West Indies captain Jason Holder hopes England will tour the Caribbean before the end of the year in response to his side braving the coronavirus pandemic by coming to Britain. The West Indies left their relatively unaffected region to travel to the UK — the European country worst-hit by the COVID-19 outbreak — and relaunch international cricket after lockdown with a Test campaign against England. But they did so while accepting a 50 percent pay cut from Cricket West Indies, with Holder’s men losing the series 2-1 following a crushing 269-run defeat in the third Test at Old Trafford concluded Tuesday.
Teams such as the West Indies and Pakistan, who begin a three-Test series against England at Old Trafford next week, have long been among cricket’s financially poorest nations, with the likes of England, Australia and India the wealthiest.
But while England captain Joe Root led the tributes to the West Indies, who spent some two months holed up in onsite hotels at the Ageas Bowl and Old Trafford in bio-secure bubbles, for making the trip, Holder called for more practical assistance.
“I was speaking to our chief executive, Johnny Grave, who highlighted that we really only make money from playing England and India (at home),” he said.
“Maybe we break even with Australia and Pakistan. But we lose money against other teams.”
“Keep us afloat”
England and the West Indies have now met home and away in the past 18 months and there are no plans for Root’s side to visit the Caribbean in 2020.
But amid fixture uncertainty caused by the pandemic, Holder said: “We don’t know what’s going to happen after this series with the international calendar but if there is an opportunity for England to come over to the Caribbean before the end of the year that would help significantly.”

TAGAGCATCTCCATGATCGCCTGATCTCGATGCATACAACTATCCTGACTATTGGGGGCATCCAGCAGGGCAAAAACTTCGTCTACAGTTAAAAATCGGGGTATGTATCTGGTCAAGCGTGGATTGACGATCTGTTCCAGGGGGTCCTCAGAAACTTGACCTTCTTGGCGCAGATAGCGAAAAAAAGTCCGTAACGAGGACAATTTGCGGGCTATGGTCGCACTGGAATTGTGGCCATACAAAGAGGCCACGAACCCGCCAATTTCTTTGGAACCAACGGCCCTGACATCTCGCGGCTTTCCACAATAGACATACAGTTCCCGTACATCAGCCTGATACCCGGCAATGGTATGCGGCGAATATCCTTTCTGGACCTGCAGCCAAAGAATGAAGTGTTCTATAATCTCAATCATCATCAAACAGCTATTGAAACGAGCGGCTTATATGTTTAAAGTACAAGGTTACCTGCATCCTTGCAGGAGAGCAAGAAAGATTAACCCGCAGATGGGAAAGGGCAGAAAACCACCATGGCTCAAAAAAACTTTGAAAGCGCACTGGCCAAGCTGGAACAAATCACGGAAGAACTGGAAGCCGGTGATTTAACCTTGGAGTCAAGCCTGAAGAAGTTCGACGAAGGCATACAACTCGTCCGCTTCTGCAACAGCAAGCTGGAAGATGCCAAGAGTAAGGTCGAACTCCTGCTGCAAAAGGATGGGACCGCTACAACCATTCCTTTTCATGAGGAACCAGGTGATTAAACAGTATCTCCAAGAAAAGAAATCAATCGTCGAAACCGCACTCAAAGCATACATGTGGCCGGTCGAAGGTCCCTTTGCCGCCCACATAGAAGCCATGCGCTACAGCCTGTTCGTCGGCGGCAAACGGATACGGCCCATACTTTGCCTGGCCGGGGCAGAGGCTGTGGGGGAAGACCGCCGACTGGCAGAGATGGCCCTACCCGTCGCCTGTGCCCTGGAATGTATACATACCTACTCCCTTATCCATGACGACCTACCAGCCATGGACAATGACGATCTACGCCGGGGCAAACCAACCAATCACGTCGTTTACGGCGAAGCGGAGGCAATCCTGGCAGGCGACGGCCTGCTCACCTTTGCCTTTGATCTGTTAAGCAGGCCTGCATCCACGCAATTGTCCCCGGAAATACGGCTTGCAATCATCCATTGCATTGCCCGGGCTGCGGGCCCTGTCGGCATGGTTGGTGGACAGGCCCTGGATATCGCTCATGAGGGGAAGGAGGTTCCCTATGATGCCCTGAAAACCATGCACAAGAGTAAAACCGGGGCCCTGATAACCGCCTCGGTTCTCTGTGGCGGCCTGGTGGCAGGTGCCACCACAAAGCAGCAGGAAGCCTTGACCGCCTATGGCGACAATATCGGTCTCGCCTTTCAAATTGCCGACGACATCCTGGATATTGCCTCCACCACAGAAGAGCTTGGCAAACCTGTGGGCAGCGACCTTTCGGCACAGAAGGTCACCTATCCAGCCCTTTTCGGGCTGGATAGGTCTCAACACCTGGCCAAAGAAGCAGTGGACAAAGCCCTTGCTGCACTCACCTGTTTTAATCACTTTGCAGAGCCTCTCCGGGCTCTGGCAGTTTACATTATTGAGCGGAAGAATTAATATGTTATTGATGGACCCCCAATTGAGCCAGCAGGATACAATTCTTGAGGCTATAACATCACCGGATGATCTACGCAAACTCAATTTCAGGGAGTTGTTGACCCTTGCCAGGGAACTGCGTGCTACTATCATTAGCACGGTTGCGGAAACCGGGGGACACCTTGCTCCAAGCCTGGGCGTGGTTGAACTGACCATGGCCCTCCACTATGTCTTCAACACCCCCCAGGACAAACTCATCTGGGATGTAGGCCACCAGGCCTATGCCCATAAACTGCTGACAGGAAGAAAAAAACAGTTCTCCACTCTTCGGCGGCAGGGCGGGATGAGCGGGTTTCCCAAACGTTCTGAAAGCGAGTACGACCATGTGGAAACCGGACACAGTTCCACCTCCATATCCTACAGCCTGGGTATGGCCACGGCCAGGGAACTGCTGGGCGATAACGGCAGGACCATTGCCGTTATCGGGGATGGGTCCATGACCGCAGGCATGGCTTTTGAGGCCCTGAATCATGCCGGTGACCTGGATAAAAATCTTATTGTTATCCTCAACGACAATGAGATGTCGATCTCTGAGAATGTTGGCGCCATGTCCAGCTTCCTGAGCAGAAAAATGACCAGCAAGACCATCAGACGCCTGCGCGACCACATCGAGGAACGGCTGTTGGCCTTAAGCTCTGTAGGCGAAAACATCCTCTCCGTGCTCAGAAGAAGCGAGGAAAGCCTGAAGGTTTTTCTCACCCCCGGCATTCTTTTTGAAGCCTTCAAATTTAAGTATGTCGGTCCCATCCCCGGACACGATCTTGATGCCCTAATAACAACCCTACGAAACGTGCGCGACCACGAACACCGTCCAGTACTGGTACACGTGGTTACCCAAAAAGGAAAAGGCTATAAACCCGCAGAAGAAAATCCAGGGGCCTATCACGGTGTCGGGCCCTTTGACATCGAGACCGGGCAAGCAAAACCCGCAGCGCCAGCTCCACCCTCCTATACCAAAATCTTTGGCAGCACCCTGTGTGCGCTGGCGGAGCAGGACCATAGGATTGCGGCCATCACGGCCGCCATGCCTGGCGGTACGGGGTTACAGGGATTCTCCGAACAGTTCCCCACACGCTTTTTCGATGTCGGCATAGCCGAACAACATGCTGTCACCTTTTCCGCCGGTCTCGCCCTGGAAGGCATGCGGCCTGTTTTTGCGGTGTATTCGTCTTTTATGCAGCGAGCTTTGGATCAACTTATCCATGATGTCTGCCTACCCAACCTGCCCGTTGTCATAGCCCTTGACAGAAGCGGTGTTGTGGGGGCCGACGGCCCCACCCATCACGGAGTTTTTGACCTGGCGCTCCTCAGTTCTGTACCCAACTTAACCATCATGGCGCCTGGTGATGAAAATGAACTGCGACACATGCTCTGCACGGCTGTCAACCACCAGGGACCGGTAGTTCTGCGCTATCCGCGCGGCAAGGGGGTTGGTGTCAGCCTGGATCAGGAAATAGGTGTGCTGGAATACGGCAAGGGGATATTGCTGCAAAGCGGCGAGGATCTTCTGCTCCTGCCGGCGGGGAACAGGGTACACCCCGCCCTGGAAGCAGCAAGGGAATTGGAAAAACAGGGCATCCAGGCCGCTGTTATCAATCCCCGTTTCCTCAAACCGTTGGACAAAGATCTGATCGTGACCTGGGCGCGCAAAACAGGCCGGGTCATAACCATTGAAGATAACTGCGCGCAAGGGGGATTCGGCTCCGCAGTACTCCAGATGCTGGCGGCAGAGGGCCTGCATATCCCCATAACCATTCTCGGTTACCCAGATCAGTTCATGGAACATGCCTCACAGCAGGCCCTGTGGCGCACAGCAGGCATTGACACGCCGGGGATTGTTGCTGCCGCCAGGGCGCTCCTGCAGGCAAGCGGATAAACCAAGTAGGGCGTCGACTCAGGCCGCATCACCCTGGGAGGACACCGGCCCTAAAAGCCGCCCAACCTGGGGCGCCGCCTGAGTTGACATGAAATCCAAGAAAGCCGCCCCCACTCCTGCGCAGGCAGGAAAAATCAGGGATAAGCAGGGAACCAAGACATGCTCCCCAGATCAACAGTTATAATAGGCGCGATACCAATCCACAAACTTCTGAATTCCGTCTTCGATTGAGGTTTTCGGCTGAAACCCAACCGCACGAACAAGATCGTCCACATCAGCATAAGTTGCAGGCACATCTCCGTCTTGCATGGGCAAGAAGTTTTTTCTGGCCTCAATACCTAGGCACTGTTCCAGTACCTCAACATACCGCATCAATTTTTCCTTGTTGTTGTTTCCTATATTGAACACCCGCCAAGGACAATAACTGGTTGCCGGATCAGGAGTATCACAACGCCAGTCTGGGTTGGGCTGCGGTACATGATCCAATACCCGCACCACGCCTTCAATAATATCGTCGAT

“It’s been a tough last few years for us financially, pretty much and we’ve taken a pay cut due to the circumstances.”
“A tour hopefully, if it is possible before the end of 2020, would help keep us afloat,” the all-rounder added.
The England and Wales Cricket Board — who stood to lose hundreds of millions of pounds if the virus wiped out the 2020 season — gave CWI a loan before the tour.
This was effectively an advance on money due to CWI from the International Cricket Council.
But all broadcast revenues currently go to the home board.
Grave, an Englishman who made his name in cricket administration with county club Surrey, has suggested a fifth should go to the away side.
It was an idea supported by Holder, who insisted: “Now more than ever highlights the differences in finances.”
“England get a huge chunk of money, Australia do too and India are a powerhouse. Outside those top three, the rest struggle.”
“(Revenue-sharing) is definitely something that needs to be looked at by the powers that be. If something doesn’t happen soon enough we’ll see less international cricket played by the so-called smaller countries.”
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